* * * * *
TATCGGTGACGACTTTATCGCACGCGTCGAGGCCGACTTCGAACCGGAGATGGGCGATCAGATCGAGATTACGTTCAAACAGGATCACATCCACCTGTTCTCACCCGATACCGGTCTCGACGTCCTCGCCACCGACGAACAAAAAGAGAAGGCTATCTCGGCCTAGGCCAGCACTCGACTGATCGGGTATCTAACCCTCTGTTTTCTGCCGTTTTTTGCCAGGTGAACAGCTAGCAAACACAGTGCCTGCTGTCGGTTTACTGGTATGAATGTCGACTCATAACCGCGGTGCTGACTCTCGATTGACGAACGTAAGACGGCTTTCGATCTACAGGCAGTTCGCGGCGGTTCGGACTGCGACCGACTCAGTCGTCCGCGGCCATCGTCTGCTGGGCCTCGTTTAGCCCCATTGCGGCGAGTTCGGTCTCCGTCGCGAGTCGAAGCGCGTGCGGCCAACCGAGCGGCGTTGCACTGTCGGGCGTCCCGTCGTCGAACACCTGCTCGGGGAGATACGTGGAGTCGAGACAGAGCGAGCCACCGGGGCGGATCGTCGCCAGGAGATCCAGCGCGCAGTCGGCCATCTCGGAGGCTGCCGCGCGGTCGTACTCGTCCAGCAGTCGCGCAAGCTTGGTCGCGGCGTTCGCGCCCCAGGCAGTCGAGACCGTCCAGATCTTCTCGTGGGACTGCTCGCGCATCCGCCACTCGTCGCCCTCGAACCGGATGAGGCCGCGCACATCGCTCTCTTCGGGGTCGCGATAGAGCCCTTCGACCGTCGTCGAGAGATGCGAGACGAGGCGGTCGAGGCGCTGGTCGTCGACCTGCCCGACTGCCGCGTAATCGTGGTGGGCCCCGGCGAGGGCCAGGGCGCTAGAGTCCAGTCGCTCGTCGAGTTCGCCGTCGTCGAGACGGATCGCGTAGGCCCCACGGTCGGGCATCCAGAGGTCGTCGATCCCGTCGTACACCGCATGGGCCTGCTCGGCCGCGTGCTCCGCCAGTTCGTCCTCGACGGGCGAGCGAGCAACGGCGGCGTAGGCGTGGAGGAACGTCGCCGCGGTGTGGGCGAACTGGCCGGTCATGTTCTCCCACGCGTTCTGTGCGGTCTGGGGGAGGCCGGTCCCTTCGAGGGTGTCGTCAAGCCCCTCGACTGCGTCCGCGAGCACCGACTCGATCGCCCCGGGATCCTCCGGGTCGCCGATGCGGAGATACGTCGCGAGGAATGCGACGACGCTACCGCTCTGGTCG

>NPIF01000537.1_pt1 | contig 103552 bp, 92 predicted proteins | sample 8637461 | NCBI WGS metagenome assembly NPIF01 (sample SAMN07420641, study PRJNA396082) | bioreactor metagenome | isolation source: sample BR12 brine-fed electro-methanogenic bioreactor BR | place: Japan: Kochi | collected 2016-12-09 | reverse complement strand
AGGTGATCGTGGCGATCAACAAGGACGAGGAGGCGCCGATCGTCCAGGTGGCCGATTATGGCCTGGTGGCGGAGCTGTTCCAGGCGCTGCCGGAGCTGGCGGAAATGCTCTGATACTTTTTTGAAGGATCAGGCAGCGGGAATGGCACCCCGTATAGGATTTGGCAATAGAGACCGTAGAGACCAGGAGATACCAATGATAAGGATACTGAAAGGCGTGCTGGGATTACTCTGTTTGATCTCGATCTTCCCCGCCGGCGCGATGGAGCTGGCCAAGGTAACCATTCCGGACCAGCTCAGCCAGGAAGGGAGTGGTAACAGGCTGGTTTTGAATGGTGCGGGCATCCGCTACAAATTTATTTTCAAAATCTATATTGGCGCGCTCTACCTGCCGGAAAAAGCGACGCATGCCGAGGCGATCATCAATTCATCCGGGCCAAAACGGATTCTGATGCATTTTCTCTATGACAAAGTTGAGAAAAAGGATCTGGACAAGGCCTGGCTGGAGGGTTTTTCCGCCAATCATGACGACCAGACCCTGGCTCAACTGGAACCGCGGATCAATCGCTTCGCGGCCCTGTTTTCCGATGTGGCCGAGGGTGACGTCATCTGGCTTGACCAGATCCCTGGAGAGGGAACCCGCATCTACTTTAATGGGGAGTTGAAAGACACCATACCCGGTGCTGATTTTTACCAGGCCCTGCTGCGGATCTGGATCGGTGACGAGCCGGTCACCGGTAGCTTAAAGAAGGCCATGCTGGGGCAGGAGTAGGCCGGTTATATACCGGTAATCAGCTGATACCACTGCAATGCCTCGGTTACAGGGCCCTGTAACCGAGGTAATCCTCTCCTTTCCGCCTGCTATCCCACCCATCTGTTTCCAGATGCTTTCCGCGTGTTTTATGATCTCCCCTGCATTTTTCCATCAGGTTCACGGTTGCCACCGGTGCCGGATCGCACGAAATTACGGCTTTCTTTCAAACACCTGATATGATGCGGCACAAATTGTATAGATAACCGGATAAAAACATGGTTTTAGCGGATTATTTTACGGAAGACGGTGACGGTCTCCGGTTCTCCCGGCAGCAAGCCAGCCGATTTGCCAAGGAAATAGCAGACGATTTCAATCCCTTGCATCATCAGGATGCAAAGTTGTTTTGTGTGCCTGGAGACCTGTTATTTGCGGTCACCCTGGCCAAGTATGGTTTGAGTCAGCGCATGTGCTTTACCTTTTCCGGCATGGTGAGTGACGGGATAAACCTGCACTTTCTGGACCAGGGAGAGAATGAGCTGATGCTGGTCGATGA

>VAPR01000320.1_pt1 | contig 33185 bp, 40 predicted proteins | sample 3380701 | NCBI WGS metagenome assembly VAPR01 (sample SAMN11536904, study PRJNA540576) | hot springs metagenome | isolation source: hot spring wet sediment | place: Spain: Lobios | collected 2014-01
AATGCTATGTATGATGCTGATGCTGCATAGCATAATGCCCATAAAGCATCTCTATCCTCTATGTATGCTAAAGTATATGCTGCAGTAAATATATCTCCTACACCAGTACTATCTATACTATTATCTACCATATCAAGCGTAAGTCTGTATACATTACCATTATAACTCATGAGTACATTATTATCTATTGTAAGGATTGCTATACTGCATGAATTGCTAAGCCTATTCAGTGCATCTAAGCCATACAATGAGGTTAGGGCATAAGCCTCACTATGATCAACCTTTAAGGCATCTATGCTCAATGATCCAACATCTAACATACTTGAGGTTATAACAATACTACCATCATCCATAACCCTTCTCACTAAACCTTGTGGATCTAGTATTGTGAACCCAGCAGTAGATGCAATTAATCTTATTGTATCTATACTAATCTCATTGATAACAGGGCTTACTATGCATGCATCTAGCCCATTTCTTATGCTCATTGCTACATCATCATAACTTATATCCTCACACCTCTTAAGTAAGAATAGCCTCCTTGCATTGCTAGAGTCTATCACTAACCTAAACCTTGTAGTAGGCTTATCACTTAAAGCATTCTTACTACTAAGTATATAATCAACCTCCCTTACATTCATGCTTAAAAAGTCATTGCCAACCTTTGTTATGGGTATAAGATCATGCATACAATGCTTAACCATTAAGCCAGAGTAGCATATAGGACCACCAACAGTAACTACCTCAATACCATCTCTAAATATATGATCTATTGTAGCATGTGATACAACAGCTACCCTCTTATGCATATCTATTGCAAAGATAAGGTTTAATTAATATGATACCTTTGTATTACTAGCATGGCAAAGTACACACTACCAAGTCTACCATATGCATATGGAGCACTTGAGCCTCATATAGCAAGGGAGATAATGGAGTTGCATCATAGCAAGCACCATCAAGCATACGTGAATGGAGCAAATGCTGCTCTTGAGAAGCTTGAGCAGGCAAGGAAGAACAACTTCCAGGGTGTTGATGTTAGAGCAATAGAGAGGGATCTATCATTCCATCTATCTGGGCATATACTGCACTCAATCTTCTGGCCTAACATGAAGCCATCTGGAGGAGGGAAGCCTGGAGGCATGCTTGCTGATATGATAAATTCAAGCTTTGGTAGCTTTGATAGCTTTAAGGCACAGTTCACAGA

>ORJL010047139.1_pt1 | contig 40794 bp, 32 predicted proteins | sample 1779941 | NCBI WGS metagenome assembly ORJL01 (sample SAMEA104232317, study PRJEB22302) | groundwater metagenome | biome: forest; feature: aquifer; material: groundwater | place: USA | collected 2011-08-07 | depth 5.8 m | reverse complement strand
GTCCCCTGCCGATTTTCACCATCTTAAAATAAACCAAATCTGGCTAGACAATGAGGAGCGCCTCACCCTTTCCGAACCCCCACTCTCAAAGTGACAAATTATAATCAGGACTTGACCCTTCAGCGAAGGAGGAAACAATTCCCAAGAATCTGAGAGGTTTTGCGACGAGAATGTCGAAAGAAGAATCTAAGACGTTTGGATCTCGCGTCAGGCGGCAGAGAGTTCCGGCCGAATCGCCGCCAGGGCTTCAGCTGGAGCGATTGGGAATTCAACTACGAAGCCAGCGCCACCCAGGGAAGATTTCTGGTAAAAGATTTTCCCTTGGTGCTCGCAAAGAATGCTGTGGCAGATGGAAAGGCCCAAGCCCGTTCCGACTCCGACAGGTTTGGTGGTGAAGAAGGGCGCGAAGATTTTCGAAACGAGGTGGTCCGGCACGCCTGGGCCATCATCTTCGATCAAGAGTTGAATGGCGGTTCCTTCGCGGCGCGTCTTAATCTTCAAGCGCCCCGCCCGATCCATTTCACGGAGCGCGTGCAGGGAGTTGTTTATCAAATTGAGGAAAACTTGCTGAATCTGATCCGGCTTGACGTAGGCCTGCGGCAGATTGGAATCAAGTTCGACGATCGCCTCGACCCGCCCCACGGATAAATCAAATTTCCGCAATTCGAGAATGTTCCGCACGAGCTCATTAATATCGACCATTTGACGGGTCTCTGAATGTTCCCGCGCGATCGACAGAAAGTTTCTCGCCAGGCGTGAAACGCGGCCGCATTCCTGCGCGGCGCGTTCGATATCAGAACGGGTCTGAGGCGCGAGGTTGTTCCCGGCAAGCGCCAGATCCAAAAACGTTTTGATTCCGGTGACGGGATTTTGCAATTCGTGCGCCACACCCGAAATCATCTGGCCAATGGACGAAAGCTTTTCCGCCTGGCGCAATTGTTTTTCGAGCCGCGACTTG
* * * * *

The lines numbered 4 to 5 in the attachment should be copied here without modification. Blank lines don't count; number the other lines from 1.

>VAPR01000320.1_pt1 | contig 33185 bp, 40 predicted proteins | sample 3380701 | NCBI WGS metagenome assembly VAPR01 (sample SAMN11536904, study PRJNA540576) | hot springs metagenome | isolation source: hot spring wet sediment | place: Spain: Lobios | collected 2014-01
AATGCTATGTATGATGCTGATGCTGCATAGCATAATGCCCATAAAGCATCTCTATCCTCTATGTATGCTAAAGTATATGCTGCAGTAAATATATCTCCTACACCAGTACTATCTATACTATTATCTACCATATCAAGCGTAAGTCTGTATACATTACCATTATAACTCATGAGTACATTATTATCTATTGTAAGGATTGCTATACTGCATGAATTGCTAAGCCTATTCAGTGCATCTAAGCCATACAATGAGGTTAGGGCATAAGCCTCACTATGATCAACCTTTAAGGCATCTATGCTCAATGATCCAACATCTAACATACTTGAGGTTATAACAATACTACCATCATCCATAACCCTTCTCACTAAACCTTGTGGATCTAGTATTGTGAACCCAGCAGTAGATGCAATTAATCTTATTGTATCTATACTAATCTCATTGATAACAGGGCTTACTATGCATGCATCTAGCCCATTTCTTATGCTCATTGCTACATCATCATAACTTATATCCTCACACCTCTTAAGTAAGAATAGCCTCCTTGCATTGCTAGAGTCTATCACTAACCTAAACCTTGTAGTAGGCTTATCACTTAAAGCATTCTTACTACTAAGTATATAATCAACCTCCCTTACATTCATGCTTAAAAAGTCATTGCCAACCTTTGTTATGGGTATAAGATCATGCATACAATGCTTAACCATTAAGCCAGAGTAGCATATAGGACCACCAACAGTAACTACCTCAATACCATCTCTAAATATATGATCTATTGTAGCATGTGATACAACAGCTACCCTCTTATGCATATCTATTGCAAAGATAAGGTTTAATTAATATGATACCTTTGTATTACTAGCATGGCAAAGTACACACTACCAAGTCTACCATATGCATATGGAGCACTTGAGCCTCATATAGCAAGGGAGATAATGGAGTTGCATCATAGCAAGCACCATCAAGCATACGTGAATGGAGCAAATGCTGCTCTTGAGAAGCTTGAGCAGGCAAGGAAGAACAACTTCCAGGGTGTTGATGTTAGAGCAATAGAGAGGGATCTATCATTCCATCTATCTGGGCATATACTGCACTCAATCTTCTGGCCTAACATGAAGCCATCTGGAGGAGGGAAGCCTGGAGGCATGCTTGCTGATATGATAAATTCAAGCTTTGGTAGCTTTGATAGCTTTAAGGCACAGTTCACAGA